It’s a pretty remarkable experience to stump an audience with a question about trust that doesn’t seem so hard to answer at first blush. The silence and puzzled stares I received after asking this question at a recent lunch and learn session were uncomfortable, for sure, but poignant if you consider how hard it was to draw out an answer.
The question is this: How do you define trust?
Take a moment and really think about how you would define it…
We know what it looks like when we have it (or don’t) in our personal and professional lives, but defining it eloquently is rather difficult. As the facilitator running the lunch and learn and a student of business team performance, I had a well-researched and succinct definition poised and ready to reveal on my next slide. In fact, my definition of trust was inspired by Patrick Lencioni and the concept of vulnerability-based trust from his book The Five Dysfunctions of a Team. Lencioni leans on people’s willingness to be vulnerable with each other as a key indicator of trust. He formally defines trust as, “the confidence among team members that their peers’ intentions are good and that there is no reason to be protective or careful around the group.” Essentially, if people are willing to be human with each other, trust can thrive.
But the audience didn’t say any of that. They didn’t talk about vulnerability or “being human” with each other. What came to the surface was less of a definition and more of an analogy.
People-Focused vs. Transactional Trust
One of the attendees equated trust to a line of credit. He said there’s only so much you get when you start out, and you have to pay it back in order to earn more. I was intrigued, but I know many business leaders who don’t “lend” trust until employees prove they’re worthy of it. This dichotomy seemed to discredit the analogy, and it certainly had nothing to do with vulnerability.
But then the old adage of “you get what you give” came to mind and I wondered how different business cultures function in environments where top leadership lends trust freely as opposed to those where employees earn the trust of executives by being top performers. One way is a more people-focused approach where trust is a gift given freely. The other is more transactional philosophy where trust is earned in exchange for performance.
Authentic Trust First
CEOs won’t argue that employees who reliably complete tasks and strive to be top performers are valuable. What’s worth knowing, however, is if those individuals are motivated by a culture that authentically trusts, empowers, and supports them. If they’re producing to avoid punishment or operating from a place of fear, the only thing they trust is that their results matter more than they do. That’s an awful place to be as an employee. It’s your job to set the culture of authentic trust as the CEO, and if you don’t do it right it will result in high turnover (not to mention high turnover costs) and poor public perception on sites like glassdoor.com.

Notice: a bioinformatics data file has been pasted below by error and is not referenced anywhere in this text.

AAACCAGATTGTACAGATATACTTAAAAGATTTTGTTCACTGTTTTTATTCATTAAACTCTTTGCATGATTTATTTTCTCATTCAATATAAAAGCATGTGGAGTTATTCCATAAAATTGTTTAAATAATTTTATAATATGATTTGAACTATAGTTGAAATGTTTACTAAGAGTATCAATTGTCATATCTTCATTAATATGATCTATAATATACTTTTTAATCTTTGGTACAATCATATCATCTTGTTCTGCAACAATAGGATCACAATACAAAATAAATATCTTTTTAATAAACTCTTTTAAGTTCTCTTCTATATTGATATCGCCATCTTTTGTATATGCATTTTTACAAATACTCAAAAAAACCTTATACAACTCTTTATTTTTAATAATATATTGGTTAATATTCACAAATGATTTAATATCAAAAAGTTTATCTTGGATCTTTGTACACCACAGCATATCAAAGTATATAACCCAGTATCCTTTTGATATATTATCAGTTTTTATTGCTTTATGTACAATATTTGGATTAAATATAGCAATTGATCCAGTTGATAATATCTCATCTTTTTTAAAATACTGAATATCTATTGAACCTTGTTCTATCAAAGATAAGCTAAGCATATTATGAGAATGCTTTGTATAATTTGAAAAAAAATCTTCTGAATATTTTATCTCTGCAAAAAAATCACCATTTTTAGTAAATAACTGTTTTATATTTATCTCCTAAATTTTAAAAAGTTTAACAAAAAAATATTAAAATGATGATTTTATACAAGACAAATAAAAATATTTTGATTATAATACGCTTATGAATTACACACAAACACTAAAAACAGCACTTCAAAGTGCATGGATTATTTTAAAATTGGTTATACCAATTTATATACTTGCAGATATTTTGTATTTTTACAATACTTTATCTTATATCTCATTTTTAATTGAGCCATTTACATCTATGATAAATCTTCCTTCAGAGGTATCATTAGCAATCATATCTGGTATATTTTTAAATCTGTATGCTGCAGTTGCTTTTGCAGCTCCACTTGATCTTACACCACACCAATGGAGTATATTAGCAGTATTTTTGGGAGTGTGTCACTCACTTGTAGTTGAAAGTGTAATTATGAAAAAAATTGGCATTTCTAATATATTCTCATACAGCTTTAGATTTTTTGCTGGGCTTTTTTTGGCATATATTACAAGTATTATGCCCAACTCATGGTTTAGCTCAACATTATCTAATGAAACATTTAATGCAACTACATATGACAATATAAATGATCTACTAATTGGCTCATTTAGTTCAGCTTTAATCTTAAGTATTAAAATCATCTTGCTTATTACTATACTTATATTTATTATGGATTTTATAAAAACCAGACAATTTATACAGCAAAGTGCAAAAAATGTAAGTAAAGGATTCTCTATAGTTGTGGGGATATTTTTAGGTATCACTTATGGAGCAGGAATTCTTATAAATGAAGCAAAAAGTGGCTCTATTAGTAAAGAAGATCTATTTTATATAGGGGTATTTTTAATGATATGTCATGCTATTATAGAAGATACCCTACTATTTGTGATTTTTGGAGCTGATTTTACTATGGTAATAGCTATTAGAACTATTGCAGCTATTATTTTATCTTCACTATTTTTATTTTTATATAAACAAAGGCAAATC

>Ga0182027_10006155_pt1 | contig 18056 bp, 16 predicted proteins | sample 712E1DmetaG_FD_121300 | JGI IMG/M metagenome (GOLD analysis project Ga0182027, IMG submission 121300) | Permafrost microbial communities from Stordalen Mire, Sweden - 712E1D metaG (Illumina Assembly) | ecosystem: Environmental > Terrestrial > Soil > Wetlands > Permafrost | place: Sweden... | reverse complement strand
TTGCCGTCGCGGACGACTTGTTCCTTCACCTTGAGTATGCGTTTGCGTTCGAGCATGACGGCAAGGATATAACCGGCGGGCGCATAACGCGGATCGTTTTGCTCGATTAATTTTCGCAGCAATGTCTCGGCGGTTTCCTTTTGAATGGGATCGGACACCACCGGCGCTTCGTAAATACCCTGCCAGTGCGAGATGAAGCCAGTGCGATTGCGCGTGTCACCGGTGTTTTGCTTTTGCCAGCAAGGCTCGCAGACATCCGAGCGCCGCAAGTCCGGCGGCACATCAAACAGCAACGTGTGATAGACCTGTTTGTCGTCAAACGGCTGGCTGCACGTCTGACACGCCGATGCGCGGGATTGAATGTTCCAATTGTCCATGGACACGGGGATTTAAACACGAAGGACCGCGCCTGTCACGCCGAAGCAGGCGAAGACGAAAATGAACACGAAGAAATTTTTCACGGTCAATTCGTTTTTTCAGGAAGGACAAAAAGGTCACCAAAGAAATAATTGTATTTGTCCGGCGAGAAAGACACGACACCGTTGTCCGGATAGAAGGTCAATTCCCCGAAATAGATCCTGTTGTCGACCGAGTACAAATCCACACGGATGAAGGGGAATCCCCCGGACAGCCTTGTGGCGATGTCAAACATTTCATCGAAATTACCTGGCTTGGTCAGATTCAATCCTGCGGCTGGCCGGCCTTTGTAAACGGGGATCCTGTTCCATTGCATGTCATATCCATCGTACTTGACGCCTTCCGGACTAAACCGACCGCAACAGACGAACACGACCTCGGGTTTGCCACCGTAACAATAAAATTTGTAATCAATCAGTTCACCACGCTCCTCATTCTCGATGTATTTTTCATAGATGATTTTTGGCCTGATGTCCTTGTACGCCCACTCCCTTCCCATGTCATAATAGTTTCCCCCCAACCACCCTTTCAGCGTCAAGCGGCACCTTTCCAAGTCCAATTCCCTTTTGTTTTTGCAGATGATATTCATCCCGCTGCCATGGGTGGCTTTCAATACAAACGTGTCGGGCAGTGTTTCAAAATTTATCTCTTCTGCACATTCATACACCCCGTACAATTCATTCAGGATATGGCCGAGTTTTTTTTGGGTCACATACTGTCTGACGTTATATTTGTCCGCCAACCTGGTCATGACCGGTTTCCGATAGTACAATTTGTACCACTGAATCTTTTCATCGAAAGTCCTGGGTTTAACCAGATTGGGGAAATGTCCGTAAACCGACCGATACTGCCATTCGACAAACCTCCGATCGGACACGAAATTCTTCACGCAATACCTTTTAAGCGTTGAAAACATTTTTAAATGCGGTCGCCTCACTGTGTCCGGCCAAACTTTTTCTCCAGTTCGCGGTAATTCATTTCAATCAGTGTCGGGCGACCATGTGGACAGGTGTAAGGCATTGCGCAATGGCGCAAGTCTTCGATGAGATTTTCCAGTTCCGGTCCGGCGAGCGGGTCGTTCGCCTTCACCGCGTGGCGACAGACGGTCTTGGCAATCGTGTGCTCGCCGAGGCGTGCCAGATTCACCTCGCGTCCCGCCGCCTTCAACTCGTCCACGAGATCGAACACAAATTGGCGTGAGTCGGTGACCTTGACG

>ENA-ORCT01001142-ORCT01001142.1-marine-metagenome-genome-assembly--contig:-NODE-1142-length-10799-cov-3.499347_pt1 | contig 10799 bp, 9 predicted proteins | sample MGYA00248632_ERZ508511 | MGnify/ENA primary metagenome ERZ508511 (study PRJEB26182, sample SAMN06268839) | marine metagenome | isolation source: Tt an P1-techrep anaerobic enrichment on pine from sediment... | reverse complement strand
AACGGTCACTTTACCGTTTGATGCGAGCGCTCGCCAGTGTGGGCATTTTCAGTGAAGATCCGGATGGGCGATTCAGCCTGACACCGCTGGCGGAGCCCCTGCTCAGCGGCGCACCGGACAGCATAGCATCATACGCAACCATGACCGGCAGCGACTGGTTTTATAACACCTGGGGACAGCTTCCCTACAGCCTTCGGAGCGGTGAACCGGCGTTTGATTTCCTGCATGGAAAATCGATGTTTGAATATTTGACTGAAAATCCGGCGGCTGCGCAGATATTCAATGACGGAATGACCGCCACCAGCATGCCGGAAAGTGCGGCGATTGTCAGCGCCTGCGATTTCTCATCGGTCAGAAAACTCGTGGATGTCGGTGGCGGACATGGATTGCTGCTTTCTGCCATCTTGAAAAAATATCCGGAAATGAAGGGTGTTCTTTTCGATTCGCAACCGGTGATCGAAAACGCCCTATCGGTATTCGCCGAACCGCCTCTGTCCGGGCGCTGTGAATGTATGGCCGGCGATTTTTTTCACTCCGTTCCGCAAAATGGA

This is why you must focus on building a culture of authentic trust before you invest in trendy cultural window dressings like weekly foosball tournaments and happy hours.
Vulnerability as an Initiative
A lot of companies boast cool workspaces, kitchy perks, and tons of amenities. Many times, though, these are used to cover up a pervasive culture of distrust and fearmongering at the executive level. They’re hoping that their “with it” vibe will keep the workforce bought in and engaged, but they’re wrong. If they were right, we wouldn’t have a global workforce that is a meager 15% engaged with their jobs according to Gallup’s State of the Global Workplace report.
Disengagement isn’t about the kind of work people do or the fact that you don’t have an Xbox in the staff lounge.
The problems is that you don’t practice vulnerability and give trust freely at the very top of the organization and then allow it to flow down. It could also be that you simply don’t know how to be vulnerable to build authentic trust. That’s a whole topic of its own, but know that you and your team must become comfortable with being vulnerable if you want to cultivate a culture of authentic trust.
It can’t be purely transactional or one-sided, either, where you start at zero trust between you and an employee. It’s not right to treat it like a line of credit, either, because that analogy is inherently transactional, too. It has to start as a gift, given freely, by you. You must lead with vulnerability so the people in your care, on your payroll, feel like human beings instead of cogs in a machine. No amount of fun stuff or perks can make up for a lack of trust within your organization. Building a culture of trust by practicing vulnerability should be your primary culture-development initiative; not which food truck to order for your next fun day.
What’s After Trust?
I’m guessing your definition of trust, if you took a moment to answer the question at the beginning of this article, doesn’t have the words “vulnerability” or “human” in it. If so, welcome to the same awkward position my audience was in. But now that you have a more informed way to view that really critical word, ask yourself if you’re building a culture of trust by leading with vulnerability. You may find that doing so makes some of the harder parts of your job a bit easier (like conflict).
On that note, I’ll be speaking on productive conflict in my next lunch and learn session. We’ll talk about how a culture of trust feeds into it, so I invite you to join the conversation and take the next healthy step in growing your company’s trust-driven culture.